+
upworthy
Pop Culture

Young celebrities are imagined decades into the future with AI technology

Harry Styles, Billie Eilish, Ryan Gosling and more.

ai portraits, alper yeslitas

Harry Styles and Greta Thunberg, many years into the future.

In only a short amount of time, AI-generated art has made a huge (and seemingly lasting) impact on our world. Whether that impact is entirely a positive one is up for debate, but it has undeniably pushed boundaries of what’s possible when it comes to blending creative imagination and advanced technology.

Previously, photographer and lawyer Alper Yesiltas wowed us with hyperrealistic portraits of celebrities who passed away at a young age, exploring what they might look like “if nothing had happened.”

He then took stars of a bygone era—like Greta Garbo and Charlie Chaplin—and placed them into our modern world for a series called “Thisness.”

This time, Yesiltas imagines what certain younger icons might look like many years into the future. Decades, even. That’s right—Harry Styles, Billie Eilish, Dua Lipa and more, with all the wrinkles that come with age.

He calls this series “Young Age(d).”


Producing images that feel this authentic is no easy process. Multiple editing programs, a photo-enhancing software called Remini and meticulous attention to detail were required to achieve the look.

And it looks like his efforts were well worth it. I mean, just take a look at debonair senior Harry Styles.

You can tell that even with the various signs of (artificial) age, these photos still maintain the likeness of the individual remarkably well.

Also below—Greta Thunberg, exuding major Jane Goodall vibes in the best way.

Basically, if the kids today are making you feel old, just know that it’s only a matter of time before they feel the same way. Not even Dua Lipa will be spared.

Of course, by then we’ll all be even older.

Jokes aside, these photos can actually help us fear aging a little less. Growing older is indeed a privilege, not guaranteed to all. With it comes its own kind of beauty. Many folks would say that, despite what certain stigmas might indicate, things only get better, leaving them to feel sexier and more powerful.

Just look at Emma Stone (gorgeous) or Ryan Gosling (dashing). They don’t seem like they're pining for their youth.

Sure, these are fake images. And yes, celebrities might have access to things that make the aging process a little more glamorous, but still—it’s time we looked at growing older as the work of art that it really is.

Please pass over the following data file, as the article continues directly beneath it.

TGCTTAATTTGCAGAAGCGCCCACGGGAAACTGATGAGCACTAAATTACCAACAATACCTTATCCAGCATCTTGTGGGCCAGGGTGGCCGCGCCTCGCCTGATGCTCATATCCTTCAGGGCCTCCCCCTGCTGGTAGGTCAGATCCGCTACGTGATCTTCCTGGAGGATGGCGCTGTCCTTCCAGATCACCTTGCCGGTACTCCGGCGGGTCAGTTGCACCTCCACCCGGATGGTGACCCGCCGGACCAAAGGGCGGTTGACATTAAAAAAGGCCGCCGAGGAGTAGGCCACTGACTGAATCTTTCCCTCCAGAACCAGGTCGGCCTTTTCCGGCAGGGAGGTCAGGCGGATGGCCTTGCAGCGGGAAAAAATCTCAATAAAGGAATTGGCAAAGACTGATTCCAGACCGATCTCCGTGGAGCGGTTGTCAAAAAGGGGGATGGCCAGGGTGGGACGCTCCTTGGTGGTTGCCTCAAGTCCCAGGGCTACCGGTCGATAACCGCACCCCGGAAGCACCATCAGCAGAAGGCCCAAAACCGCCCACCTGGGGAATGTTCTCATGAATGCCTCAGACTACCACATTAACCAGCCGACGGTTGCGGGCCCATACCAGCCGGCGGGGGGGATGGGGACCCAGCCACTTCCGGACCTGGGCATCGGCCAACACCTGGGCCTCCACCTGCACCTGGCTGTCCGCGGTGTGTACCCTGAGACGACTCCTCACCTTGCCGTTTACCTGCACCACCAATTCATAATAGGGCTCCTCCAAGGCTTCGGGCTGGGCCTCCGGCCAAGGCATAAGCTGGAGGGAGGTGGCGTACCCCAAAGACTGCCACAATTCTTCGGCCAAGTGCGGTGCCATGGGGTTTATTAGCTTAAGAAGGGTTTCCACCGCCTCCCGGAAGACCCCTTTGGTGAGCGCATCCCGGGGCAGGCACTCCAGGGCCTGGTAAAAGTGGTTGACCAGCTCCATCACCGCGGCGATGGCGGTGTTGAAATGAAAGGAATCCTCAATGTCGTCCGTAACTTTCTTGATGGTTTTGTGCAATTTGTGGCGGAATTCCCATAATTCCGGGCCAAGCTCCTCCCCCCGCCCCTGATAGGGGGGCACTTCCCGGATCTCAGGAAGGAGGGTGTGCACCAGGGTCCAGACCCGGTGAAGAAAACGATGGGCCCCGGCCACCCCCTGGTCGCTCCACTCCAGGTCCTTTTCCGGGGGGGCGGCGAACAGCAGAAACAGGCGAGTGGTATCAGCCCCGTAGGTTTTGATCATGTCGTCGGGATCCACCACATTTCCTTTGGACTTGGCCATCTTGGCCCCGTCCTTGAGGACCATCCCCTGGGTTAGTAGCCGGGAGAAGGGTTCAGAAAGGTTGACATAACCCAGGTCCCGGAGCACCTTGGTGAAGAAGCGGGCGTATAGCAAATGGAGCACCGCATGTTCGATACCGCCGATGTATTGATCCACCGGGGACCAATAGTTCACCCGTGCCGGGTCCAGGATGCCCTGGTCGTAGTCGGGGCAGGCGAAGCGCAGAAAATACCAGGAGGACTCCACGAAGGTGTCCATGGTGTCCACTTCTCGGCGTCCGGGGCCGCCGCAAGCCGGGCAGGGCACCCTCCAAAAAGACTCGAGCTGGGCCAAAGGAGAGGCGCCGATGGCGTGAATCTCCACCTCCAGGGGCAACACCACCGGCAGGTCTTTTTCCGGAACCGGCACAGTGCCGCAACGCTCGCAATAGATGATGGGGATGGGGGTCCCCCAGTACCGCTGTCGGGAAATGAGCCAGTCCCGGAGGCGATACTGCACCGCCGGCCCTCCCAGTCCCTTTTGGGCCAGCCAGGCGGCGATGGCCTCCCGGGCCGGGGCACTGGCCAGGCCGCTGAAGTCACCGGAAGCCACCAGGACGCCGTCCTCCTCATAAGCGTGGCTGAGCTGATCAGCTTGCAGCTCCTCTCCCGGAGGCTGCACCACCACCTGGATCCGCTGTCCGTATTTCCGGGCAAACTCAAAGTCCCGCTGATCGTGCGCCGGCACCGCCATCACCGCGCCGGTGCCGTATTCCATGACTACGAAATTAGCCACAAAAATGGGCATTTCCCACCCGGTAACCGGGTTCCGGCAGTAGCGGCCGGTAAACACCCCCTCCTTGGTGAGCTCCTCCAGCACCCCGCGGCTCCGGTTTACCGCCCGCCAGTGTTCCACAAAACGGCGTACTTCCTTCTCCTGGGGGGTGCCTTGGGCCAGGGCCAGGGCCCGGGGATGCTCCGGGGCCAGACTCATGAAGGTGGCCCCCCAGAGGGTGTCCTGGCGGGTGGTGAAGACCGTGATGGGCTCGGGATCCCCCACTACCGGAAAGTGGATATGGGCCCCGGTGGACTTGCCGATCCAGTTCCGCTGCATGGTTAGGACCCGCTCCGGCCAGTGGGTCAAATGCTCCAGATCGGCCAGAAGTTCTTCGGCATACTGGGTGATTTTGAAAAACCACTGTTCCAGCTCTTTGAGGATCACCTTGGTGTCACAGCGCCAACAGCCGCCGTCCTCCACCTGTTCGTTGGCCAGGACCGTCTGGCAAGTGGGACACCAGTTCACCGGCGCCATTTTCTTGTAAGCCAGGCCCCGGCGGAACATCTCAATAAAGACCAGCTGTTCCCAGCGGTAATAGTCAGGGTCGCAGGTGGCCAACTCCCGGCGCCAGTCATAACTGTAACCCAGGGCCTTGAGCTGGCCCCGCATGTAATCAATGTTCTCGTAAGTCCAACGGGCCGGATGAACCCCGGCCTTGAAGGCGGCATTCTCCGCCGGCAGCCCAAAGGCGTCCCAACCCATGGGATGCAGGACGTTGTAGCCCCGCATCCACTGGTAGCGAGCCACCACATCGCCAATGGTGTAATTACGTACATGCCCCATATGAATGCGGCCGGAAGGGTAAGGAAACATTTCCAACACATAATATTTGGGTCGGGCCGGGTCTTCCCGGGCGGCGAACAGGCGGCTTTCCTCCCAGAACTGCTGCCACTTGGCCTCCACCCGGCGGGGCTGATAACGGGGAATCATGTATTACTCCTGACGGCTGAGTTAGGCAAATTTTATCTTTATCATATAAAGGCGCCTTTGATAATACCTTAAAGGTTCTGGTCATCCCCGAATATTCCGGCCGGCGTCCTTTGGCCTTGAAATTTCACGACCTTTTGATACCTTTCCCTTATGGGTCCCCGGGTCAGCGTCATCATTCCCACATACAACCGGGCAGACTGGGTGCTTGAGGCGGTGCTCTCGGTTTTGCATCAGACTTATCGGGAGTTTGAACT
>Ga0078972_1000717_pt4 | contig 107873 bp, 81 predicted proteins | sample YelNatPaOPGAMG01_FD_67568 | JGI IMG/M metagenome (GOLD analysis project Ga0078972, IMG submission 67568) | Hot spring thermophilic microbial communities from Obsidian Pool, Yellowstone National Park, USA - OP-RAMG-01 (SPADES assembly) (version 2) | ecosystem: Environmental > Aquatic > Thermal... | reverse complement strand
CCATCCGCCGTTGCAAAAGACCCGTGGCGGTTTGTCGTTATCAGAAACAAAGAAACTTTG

If you’re curious to see more of Yesiltas’ work, you can find it on Instagram. He has a ton of captivating works on there, whether you're nostalgic about the past, or curious about the future.

Community

Decluttering top of mind for 2024? This Facebook group can help

This online community offers easy-to-implement advice for decluttering, organizing, and cleaning up your home and your life with support from 125,000 members.

With the new year comes plenty of resolutions we all vow to keep up with the best of intentions. But by February 1, our resolve has often waned as life gets in the way and things go back to how they were. What we all need a little more of is motivation.

When we participate in something collectively, it’s easier to meet goals and maintain the enthusiasm to get things done. While the support of a friend or two is great, imagine having the power of an entire online community cheering you on and offering advice along the way.

This is where the Daily Decluttering Challenge Facebook group comes in. This online community offers easy-to-implement advice for decluttering, organizing, and cleaning up your home and your life with support from 125,000 members.

“By building a network of people who can support and encourage you along the way, you can make progress towards your goals faster and more effectively. Remember, no one achieves success alone, and having a strong support system can make the difference in a goal set versus a goal achieved,” says Kristin Burke, a goal achievement coach.

In addition to tips for tidying up around the house, members share advice on how to tackle one thing at a time, where to donate excess items, and what they do to exercise more willpower to avoid buying new things.

For anyone hoping to declutter their lives in the new year, this Facebook group has the perfect challenge to get you started.

Keep ReadingShow less